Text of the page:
Cadbury Takeover: Closing the Stabledoor after horse has bolted

There is no point in British MPs complaining about the 'dismissive attitude' of Kraft's CEO now that the takeover has long since been executed. Better regulation of takeover law and corportate governance is indeed required and would help in cases such at the takeover of Cadbury by Kraft.

Erste Bank doubles compensation of Supervisory Board

Without judgement on the merits of this particular case we get surprised reactions about the fact that the Supervisory Board members of Austria's Erste Bank will have their remuneration doubled to a total of Euro 750 000 (for the whole unit). This is not accounting for the attendance fees of around Euro 160 000 they received in the last year. A delicate detail is that the head of the Austrian investor's protection association is among those benefiting from this largess. This highligts one of the main problems of good corporate governance: What are Corporate Boards meant to achieve? In the German tradition the Supervisory Board exists to oversee the company management and defend the interests of the shareholders while in the Anglo-Saxon tradition the board is a mixture of executive managers and non-executives that are elected to advise and supervise management at the same time. In both cases the management - and in particular the CEO - plays a decisive role in appointing board members and therefore to a certain extent controls himself! The same can be said for the setting of compensation which procees on the basis of 'I scratch your back if you scratch mine'.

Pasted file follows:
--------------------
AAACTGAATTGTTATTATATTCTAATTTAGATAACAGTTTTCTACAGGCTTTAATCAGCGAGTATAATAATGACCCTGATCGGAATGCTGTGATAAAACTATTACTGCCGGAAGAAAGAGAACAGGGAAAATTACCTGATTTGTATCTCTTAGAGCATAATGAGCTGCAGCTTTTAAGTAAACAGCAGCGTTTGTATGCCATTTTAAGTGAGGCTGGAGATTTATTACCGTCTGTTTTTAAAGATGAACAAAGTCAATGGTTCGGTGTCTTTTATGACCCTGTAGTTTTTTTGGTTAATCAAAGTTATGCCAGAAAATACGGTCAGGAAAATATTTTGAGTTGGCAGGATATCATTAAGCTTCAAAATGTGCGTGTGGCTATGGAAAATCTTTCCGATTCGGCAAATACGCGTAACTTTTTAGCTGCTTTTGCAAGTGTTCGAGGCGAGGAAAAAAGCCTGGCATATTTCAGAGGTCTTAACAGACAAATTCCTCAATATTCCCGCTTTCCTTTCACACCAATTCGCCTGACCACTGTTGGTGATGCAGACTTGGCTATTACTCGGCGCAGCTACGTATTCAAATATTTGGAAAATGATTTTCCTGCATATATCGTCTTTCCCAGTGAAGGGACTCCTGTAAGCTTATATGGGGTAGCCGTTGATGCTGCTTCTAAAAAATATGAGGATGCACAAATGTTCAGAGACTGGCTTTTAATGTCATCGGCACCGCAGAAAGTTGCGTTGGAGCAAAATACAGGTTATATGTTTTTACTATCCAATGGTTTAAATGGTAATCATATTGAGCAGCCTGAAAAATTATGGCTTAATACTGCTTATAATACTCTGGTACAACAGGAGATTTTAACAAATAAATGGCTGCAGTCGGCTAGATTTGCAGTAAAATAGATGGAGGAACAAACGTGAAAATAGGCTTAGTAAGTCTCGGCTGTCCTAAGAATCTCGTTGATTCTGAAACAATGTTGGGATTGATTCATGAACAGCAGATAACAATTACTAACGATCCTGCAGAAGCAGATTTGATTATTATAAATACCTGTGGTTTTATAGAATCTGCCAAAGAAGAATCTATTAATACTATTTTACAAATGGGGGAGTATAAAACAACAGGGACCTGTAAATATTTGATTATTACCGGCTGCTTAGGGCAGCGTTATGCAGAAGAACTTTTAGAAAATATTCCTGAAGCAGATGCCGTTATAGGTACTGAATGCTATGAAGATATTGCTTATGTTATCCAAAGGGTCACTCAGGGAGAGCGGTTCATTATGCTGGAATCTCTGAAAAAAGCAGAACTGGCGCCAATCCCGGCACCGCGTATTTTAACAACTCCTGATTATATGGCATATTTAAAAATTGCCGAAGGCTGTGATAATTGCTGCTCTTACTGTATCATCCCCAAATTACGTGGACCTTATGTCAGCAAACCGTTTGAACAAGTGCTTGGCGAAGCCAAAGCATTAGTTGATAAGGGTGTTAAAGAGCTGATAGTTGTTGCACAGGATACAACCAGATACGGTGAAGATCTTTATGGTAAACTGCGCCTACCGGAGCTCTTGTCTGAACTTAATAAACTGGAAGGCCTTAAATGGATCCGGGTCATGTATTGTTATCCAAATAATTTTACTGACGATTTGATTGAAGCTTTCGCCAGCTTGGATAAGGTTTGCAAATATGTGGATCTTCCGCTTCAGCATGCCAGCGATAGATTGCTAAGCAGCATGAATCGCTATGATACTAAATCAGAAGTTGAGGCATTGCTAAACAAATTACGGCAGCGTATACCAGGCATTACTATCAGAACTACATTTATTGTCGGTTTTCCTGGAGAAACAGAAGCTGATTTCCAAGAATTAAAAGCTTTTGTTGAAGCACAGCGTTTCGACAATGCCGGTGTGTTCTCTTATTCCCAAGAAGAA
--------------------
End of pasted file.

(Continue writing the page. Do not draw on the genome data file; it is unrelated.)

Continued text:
Starbucks CEO Schultz blames 'speculators' for high coffee prices

Anyone who has visited a Starbucks coffee shop - or any copycat business - will have wondered why the price of a cup of coffee (more often than not served in a cheap plastic cup) is so high. The contribution of the coffee that goes into a cup is minute compared to the price of the finished product. So we were bemused when Howard Schultz, CEO of the Starbucks coffee chain, delivered a rant about speculation in the Commodities Markets. A look at the P&L of the company - and Schultz's extremely generous compensation package - makes it clear that Schultz - and many other commentators - want to pin the blame for high food prices on speculators when long-term economic and demographic factors may in reality be the driving factors behind the recovery of many commodities from a decades-long slump in price.